The U.S. supply chain control program hasn’t been more important than right now.
Before we delve in, my name is Chris Cashin, and I decided to begin writing in Forbes to discuss a number of the vital pieces of information vital to the present situation I’ve learned over the past decade as a transport and logistics industry insider.
This gave me a foundational understanding of the way the authorities and the public might respond to a global pandemic, as well as the fundamentals of working in a supply chain environment. My joint experience in both of these areas and my current experience as CEO of a logistics and shipping company makes this pandemic much more personal to me.
The easy truth is that U.S. supply chains are running, but they are sluggish because they have lost staff whilst viewing rapid and significant increases in demand and desire.
Most supply chains operate reactively, meaning if everything is functioning, there is no reason to fix it. That is until nationwide essential supply needs have taken hold, and then the responsive process gets underway.
The slowdown is not because we’re from essential goods, food or another type of product you would order online or purchase at your regional grocery store. We’re seeing a reactive supply chain sluggishly browse its circumspect in an unprecedented avalanche of need. This results in supply lines being stretched thin, higher demand and trucks running on the street.
What can you do to keep your company’s supply chain and shipping/logistics network chugging along?
1. Rethink Your Supply Chain
As of mid-March, more than 94% of distribution chains had undergone some disruption. So, there is a good chance yours has been affected too — but only to a certain extent. By exploring options with other new carriers, delivery solutions and fulfillment centers, you need to have the ability to discover a speedy remedy or backup capability, even if it’s just a short-term Band-Aid.
2. Expand Supplier And Vendor Options
By obeying the methods you are using for provides, your vendors and their geo-proximity to your warehouses and fulfillment facilities, you can stay on top of this curve. As foreign suppliers ramp up inbound shipments, there are likely several choices you can explore which are cost-effective and workable. In the meantime, this may require some negotiating and digging on your part to procure new supply chain options.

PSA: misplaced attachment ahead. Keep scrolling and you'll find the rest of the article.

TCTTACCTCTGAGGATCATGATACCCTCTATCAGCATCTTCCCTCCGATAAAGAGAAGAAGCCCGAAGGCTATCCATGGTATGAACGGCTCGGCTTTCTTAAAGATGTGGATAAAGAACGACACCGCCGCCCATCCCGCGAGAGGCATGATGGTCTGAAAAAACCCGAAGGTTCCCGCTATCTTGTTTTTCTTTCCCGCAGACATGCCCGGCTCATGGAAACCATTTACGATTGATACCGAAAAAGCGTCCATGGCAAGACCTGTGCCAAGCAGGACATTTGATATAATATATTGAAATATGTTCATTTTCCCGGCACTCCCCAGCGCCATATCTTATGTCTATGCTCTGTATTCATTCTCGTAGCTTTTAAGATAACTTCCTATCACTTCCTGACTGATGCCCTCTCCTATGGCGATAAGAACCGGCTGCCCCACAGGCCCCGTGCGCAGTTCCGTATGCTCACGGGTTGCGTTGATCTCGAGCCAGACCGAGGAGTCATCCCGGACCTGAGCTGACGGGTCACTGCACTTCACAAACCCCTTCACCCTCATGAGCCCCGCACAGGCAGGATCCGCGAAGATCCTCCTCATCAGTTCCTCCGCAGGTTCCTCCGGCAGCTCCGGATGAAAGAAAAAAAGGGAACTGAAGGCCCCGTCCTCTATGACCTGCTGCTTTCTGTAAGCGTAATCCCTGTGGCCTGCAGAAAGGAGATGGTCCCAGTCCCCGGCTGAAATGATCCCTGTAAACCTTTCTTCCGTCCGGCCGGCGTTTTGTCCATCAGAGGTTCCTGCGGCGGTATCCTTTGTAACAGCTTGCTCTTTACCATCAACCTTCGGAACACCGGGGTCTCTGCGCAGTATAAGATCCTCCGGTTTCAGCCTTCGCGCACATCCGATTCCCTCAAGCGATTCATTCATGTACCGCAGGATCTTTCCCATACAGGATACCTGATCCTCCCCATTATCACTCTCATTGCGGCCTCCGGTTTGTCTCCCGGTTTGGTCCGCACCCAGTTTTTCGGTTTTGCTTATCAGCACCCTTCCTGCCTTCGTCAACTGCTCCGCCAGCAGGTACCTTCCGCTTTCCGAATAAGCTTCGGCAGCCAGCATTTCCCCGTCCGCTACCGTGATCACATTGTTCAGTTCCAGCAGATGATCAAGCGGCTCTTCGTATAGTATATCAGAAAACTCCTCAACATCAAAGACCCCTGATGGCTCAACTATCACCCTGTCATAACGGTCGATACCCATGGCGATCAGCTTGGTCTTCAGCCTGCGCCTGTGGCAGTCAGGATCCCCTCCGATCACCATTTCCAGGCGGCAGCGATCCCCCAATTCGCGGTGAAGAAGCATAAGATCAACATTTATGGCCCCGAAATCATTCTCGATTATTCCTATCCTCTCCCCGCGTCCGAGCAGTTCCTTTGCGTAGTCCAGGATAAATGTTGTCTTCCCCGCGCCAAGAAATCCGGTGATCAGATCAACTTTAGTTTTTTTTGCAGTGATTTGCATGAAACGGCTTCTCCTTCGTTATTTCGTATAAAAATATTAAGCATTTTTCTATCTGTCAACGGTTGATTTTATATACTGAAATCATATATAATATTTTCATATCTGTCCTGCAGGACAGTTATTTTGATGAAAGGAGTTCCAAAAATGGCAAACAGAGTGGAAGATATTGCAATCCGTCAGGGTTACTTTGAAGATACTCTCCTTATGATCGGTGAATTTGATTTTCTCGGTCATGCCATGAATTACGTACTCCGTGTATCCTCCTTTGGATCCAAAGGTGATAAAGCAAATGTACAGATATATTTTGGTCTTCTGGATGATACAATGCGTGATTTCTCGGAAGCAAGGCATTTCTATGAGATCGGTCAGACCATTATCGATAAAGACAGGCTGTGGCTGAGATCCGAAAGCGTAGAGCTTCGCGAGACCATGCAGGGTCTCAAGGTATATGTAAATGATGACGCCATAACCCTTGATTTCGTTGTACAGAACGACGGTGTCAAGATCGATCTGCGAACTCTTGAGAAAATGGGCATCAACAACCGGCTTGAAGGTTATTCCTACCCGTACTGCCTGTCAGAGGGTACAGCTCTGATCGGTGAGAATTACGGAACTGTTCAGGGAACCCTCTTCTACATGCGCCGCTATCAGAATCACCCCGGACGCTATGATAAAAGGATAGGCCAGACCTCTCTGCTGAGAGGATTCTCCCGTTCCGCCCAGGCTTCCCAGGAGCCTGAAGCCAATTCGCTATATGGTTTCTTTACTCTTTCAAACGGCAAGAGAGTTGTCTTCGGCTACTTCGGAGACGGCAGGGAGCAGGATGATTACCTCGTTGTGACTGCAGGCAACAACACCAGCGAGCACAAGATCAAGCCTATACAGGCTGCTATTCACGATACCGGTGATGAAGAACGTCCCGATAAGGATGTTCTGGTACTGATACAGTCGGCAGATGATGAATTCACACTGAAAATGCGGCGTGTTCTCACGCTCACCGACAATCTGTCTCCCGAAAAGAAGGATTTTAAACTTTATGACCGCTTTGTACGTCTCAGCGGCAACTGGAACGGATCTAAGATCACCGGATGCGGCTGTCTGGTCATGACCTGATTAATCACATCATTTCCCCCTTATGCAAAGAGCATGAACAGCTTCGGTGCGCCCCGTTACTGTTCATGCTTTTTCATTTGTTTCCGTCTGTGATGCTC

3. Consider Using New Technology
There is a possibility your technology is restricting your ability to manage key elements of your transport, supply chain and infrastructure. Dated shipping software, for instance, may not be as flexible with multiple carrier options and could restrict your ability to ship locally, regionally or via connected warehouse/fulfillment hubs which can enhance your efficiency and precision and lower transport costs at precisely the same moment. Rethink the technology you’re using, and incorporate an approach that will help you deliver to more people on time.
4. Audit Your Shipping Rates
Having been engaged in transport, logistics, supply chain management and e-commerce for the greater part of the past 15 years, I will tell you flat out: You should audit your shipping rates a couple of times per year. This is especially true when funds are constrained, a distribution chain is finicky and on-time satisfaction ratios are harder to attain. By doing a little research and reaching out to various shipping partners, you may drastically reduce your overhead cost. Doing this will let you bring another unique value proposition for your customers.
5. Be Honest With Your Clients
It’s a hard world out there for everybody at this time. If you want to retain the faithful customer base you’ve spent years earning, honesty is the first step. Make sure that delivery times are accurate and that you just post out-of-stocks immediately, particularly on essential items. Ensure that your customers know that you just run a clean, safe facility and consider publishing a live blog or article on your website that keeps them informed of the extra precautions you’re taking.
Also read: Supply Chain Flexibility: A Model To Survive And Thrive For Medium Size Businesses
During unprecedented times like these, most of us must step up. Unity is what brings us together as a society and as human beings. This also means that the e-commerce industry is the mainstay for the vast majority of people while we adjust to new ways of doing business and living our own lives. The right strategy in these tough times can have a positive effect that helps your customers, partners and employees — and your bottom line.
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